Psychological Tests - Psychological Tests

Psychological Tests

A psychological test is an objective and standardized measure of an individual's mental and/or behavioral characteristics. A psychological test is an instrument designed to measure unobserved constructs, also known as latent variables. Psychological tests are typically, but not necessarily, a series of tasks or problems that the respondent has to solve. Psychological tests can strongly resemble questionnaires, which are also designed to measure unobserved constructs, but differ in that psychological tests ask for a respondent's maximum performance whereas a questionnaire asks for the respondent's typical performance. A useful psychological test must be both valid (i.e., there is evidence to support the specified interpretation of the test results) and reliable (i.e., internally consistent or give consistent results over time, across raters, etc.).

It is important that people who are equal on the measured construct also have an equal probability of answering the test items correctly. For example, an item on a mathematics test could be "In a soccer match two players get a red card; how many players are left in the end?"; however, this item also requires knowledge of soccer to be answered correctly, not just mathematical ability. Group membership can also influence the chance of correctly answering items (differential item functioning). Often tests are constructed for a specific population, and this should be taken into account when administering tests. If a test is invariant to some group difference (e.g. gender) in one population (e.g. England) it does not automatically mean that it is also invariant in another population (e.g. Japan).

Psychological assessment is similar to psychological testing but usually involves a more comprehensive assessment of the individual. Psychological assessment is a process that involves checking the integration of information from multiple sources, such as tests of normal and abnormal personality, tests of ability or intelligence, tests of interests or attitudes, as well as information from personal interviews. Collateral information is also collected about personal, occupational, or medical history, such as from records or from interviews with parents, spouses, teachers, or previous therapists or physicians. A psychological test is one of the sources of data used within the process of assessment; usually more than one test is used. Many psychologists do some level of assessment when providing services to clients or patients, and may use for example, simple checklists to osis for treatment settings; to assess a particular area of functioning or disability often for school settings; to help select type of treatment or to assess treatment outcomes; to help courts decide issues such as child custody or competency to stand trial; or to help assess job applicants or employees and provide career development counseling or training.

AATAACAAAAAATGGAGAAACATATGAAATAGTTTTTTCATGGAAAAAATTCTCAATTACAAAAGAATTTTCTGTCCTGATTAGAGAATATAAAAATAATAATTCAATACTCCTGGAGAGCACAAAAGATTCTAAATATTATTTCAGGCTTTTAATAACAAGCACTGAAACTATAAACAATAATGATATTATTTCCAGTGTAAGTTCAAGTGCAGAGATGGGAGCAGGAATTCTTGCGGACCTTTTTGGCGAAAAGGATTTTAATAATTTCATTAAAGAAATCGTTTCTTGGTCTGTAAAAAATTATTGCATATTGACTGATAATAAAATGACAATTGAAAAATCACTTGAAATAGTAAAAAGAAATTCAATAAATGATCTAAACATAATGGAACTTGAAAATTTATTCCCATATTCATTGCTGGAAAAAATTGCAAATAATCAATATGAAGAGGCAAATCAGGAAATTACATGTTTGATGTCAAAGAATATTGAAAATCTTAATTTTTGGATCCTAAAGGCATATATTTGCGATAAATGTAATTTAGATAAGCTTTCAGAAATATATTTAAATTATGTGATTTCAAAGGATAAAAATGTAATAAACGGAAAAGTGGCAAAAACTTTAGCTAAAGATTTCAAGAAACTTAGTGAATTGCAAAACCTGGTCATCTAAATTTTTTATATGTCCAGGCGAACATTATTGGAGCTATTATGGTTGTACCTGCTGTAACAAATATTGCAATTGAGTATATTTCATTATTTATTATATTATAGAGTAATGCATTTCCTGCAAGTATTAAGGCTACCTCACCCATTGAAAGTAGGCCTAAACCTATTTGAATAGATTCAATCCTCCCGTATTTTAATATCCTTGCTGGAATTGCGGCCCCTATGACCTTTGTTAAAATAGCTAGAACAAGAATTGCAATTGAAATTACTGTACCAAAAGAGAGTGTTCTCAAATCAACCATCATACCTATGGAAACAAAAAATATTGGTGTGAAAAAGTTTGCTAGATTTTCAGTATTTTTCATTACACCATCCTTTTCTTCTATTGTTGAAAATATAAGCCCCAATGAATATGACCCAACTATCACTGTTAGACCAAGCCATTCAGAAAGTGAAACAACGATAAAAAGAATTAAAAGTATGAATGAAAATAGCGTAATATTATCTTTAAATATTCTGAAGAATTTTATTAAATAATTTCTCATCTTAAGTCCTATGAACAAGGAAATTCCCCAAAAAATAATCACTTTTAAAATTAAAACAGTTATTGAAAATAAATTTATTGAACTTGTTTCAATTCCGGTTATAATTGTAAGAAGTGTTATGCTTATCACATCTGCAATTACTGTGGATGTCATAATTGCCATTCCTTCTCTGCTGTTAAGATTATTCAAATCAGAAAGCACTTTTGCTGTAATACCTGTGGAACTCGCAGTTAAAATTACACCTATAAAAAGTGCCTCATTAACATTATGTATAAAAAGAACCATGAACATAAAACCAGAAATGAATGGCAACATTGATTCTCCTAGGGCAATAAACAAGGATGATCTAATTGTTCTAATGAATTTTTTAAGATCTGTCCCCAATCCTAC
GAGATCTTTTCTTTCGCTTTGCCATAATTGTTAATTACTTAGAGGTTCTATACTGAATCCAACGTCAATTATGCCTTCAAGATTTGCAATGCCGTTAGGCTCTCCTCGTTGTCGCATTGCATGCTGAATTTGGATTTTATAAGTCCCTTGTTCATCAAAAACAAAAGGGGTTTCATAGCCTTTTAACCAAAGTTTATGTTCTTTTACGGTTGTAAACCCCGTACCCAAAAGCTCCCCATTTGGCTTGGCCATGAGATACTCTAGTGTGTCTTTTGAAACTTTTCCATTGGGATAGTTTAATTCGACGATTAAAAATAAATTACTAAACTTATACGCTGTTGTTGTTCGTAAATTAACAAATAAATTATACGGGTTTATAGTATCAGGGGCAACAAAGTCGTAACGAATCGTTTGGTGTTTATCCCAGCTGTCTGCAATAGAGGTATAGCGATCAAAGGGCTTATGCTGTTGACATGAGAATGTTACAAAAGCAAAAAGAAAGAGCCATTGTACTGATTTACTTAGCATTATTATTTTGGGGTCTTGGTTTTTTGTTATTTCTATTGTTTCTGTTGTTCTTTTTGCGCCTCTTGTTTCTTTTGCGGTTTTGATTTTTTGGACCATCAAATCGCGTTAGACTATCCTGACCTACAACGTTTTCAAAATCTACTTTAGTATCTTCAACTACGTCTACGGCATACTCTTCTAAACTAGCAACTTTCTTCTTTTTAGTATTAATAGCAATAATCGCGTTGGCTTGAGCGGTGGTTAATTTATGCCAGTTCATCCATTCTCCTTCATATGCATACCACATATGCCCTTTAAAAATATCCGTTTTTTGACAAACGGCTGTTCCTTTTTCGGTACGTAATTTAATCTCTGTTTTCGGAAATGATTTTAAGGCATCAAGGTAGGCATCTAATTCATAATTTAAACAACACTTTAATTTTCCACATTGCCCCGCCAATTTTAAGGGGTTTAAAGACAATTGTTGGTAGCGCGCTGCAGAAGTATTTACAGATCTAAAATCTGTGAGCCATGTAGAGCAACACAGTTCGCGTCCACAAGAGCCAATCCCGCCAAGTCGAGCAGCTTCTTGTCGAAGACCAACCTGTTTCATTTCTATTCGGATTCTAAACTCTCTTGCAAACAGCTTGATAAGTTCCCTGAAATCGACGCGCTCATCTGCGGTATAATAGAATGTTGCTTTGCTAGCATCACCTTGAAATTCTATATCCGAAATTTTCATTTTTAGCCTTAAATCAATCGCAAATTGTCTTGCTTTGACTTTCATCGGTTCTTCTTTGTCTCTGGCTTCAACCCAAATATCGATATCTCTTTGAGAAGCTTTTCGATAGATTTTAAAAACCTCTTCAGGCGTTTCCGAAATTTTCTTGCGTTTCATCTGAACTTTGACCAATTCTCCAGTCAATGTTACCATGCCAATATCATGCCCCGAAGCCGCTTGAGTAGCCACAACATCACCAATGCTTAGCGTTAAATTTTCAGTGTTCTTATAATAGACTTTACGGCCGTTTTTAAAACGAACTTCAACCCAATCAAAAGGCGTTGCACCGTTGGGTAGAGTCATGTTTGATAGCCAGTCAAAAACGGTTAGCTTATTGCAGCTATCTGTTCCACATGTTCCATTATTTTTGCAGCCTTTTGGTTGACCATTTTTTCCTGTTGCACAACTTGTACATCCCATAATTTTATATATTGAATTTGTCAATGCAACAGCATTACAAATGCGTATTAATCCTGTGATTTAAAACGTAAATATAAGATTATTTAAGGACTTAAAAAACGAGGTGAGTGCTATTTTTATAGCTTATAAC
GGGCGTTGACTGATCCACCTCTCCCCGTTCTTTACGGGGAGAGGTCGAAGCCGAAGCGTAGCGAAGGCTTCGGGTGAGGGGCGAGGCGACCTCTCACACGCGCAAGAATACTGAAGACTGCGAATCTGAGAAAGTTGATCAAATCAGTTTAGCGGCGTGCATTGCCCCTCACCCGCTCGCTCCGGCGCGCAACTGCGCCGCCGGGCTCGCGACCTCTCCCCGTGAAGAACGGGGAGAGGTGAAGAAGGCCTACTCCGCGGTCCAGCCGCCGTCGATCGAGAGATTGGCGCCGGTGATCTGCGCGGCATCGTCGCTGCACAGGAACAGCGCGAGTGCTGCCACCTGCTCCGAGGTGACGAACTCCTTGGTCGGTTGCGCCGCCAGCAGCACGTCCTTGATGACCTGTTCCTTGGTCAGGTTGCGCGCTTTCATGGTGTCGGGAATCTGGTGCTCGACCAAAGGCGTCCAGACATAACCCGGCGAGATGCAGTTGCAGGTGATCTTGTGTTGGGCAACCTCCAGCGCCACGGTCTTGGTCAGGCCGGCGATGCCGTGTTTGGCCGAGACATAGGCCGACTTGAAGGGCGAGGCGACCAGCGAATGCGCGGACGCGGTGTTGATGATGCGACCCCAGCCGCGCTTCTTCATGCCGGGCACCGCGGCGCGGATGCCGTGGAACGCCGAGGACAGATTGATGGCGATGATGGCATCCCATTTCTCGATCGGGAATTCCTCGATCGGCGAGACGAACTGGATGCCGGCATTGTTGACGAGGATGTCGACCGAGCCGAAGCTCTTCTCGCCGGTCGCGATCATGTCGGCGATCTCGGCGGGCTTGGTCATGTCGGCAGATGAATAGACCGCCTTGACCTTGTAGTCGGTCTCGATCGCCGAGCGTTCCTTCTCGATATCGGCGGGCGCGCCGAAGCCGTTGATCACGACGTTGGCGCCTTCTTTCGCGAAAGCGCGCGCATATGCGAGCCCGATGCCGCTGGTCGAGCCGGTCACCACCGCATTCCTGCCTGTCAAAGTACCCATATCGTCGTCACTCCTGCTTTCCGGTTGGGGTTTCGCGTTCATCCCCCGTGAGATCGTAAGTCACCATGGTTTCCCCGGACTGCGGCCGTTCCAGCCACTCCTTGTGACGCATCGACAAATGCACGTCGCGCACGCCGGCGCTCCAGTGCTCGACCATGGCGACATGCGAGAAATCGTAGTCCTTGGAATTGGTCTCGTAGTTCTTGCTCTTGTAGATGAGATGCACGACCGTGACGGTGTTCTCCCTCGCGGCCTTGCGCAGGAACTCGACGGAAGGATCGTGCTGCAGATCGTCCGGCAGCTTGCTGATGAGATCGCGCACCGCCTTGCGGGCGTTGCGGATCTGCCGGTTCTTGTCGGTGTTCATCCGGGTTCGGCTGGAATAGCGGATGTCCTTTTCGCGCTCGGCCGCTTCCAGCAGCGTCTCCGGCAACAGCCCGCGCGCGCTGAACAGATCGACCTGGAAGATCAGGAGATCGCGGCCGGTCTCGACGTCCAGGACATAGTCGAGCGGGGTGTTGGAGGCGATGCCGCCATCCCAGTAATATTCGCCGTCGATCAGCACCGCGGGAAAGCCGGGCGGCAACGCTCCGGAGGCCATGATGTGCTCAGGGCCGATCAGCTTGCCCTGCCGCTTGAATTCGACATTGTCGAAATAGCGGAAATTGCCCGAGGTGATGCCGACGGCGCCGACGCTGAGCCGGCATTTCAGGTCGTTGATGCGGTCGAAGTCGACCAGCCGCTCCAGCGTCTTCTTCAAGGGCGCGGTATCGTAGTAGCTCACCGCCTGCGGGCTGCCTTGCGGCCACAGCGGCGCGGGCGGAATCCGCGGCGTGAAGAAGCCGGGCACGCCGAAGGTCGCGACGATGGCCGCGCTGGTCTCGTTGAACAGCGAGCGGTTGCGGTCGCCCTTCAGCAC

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... Psychologists object to the publication of psychological test material out of concerns that a patient's test responses will be influenced ("primed") by previous exposure ... The Canadian Psychological Association takes the position that, "Publishing the questions and answers to any psychological test compromises its usefulness" and calls for "keeping psychological tests out of the public ... From a legal standpoint, the Rorschach test images have been in the public domain for many years in most countries, particularly those with a copyright term of up to 70 years ...
Hubert Hermans - Work
... His dissertation (1967) was on Motivation and achievement and resulted in two psychological tests The Achievement Motivation Test for adults (1968 published in English in 1971 and in German in 1976 ... Both test belong since then to the most frequently used psychological tests in the Netherlands ... to the static and impersonal nature of psychological tests, he developed a Self-Confrontation Method (SCM 1974 book published in English in 1995) ...
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Psychological Tests - Test Security
... Many psychological tests are generally not available to the public, but rather, have restrictions both from publishers of the tests and from psychology ... Test publishers consider both copyright and matters of professional ethics to be involved in protecting the secrecy of their tests, and they sell tests only to people who have proved their ... Purchasers are legally bound from giving test answers or the tests themselves out to the public unless permitted under the test maker's standard conditions for ...
Psychological Testing - Interpreting Scores
... Psychological tests, like many measurements of human characteristics, can be interpreted in a norm-referenced or criterion-referenced manner ... score interpretation compares an individual's results on the test with the statistical representation of the population ... Norms are available for standardized psychological tests, allowing for an understanding of how an individual's scores compare with the group norms ...

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